Sidney Rigdon, JS, et al., Petition Draft (“To the Publick”), circa 1838–1839

  • Source Note
  • Historical Introduction
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cattle, corn, &c to feed their army. Cattle, horses,  and grain, was taken with a liberal hand, and  they publickly boasted, that they lived on mor mon beef, and Mormon corn. The saints  dare not leave their homes. for if they did,  they were stopped on the way, they were  shot at their their horses taken from them,  and to all appearance, they soon would be ruined.  All the time the mob had their runners, telling  that their wives and children were driven from  their homes, that their fences were thrown  down, and the Mormons were distroying  all they had. Their wives and children were  either in their camp, or else sent off to some  of their friends in the adjoining counties. And  all this they pretended was through fear.  But <to> certain of their friends, they said, their  object in so doing, was to keep the publick  ignorant of their real design; for they did  not wish their women and children there,  when they drove the Mormons out, lest  they might get hurt.”
The saints were, all the time, making  application to the authorities of the country,  to put down the mob, messengers after  messengers, were sent to the military office rs, and to the judge of the court, to get  them to send to the if necessary,  and put an end to the ravages of this ban ditta and after much exertion, and much  labor, at last the judge ordered out the  militia. was ordered as the  commander in cheif, being a major general.  Brigadier generals, and , were  both ordered out with their brigades. They put [p. [17[b]]]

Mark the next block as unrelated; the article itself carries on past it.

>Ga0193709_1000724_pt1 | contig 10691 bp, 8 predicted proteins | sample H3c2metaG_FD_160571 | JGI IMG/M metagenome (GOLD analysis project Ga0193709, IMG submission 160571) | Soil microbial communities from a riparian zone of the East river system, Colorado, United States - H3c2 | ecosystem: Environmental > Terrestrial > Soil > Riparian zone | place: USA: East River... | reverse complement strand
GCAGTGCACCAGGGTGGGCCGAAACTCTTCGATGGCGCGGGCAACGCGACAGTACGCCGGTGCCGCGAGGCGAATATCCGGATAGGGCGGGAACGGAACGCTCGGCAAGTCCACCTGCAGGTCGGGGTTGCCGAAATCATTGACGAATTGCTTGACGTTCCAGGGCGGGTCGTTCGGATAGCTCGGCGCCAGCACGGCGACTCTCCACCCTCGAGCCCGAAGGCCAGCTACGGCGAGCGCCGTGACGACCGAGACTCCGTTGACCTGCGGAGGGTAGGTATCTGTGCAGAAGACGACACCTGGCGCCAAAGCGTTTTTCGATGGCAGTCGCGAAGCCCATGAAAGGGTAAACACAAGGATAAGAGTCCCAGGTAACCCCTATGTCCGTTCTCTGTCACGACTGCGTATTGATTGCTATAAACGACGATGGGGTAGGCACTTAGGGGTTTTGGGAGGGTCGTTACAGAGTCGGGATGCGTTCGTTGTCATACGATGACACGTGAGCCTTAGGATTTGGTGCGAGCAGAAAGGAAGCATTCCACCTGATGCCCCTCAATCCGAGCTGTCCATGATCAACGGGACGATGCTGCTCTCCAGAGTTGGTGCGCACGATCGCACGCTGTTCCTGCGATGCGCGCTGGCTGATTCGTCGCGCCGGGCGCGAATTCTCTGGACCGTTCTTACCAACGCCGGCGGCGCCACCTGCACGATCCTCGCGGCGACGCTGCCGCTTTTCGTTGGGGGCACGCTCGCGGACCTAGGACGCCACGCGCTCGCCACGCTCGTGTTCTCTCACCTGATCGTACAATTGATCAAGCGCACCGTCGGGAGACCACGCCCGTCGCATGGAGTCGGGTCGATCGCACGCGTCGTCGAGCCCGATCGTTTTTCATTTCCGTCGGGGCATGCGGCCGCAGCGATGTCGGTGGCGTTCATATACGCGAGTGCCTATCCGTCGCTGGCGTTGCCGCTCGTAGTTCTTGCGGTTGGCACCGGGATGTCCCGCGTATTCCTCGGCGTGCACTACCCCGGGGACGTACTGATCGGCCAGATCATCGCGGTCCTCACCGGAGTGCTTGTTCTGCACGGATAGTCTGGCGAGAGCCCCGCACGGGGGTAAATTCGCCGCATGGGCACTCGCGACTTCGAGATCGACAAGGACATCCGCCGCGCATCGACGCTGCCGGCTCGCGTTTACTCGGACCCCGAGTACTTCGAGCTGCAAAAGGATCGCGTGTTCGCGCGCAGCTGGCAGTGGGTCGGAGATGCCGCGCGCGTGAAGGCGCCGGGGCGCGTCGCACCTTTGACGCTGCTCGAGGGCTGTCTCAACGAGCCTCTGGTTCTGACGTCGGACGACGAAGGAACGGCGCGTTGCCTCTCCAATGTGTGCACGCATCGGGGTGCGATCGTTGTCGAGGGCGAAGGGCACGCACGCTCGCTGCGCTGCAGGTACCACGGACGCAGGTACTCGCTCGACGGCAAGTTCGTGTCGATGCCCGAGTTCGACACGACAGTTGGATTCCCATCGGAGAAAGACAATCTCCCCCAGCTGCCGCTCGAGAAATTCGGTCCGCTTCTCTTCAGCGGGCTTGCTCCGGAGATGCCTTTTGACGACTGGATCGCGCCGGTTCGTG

cattle, corn, &c to feed their army. Cattle, horses, and grain, was taken with a liberal hand, and they publickly boasted, that they lived on mormon beef, and Mormon corn. The saints dare not leave their homes. for if they did, they were stopped on the way, they were shot at their horses taken from them, and to all appearance, they soon would be ruined. All the time the mob had their runners, telling that their wives and children were driven from their homes, that their fences were thrown down, and the Mormons were distroying all they had. Their wives and children were either in their camp, or else sent off to some of their friends in the adjoining counties. And all this they pretended was through fear. But to certain of their friends, they said, their object in so doing, was to keep the publick ignorant of their real design; for they did not wish their women and children there, when they drove the Mormons out, lest they might get hurt.”
The saints were, all the time, making application to the authorities of the country, to put down the mob, messengers after messengers, were sent to the military officers, and to the judge of the court, to get them to send to the if necessary, and put an end to the ravages of this banditta and after much exertion, and much labor, at last the judge ordered out the militia. was ordered as the commander in cheif, being a major general. Brigadier generals, and , were both ordered out with their brigades. They put [p. [17[b]]]
Page [17[b]]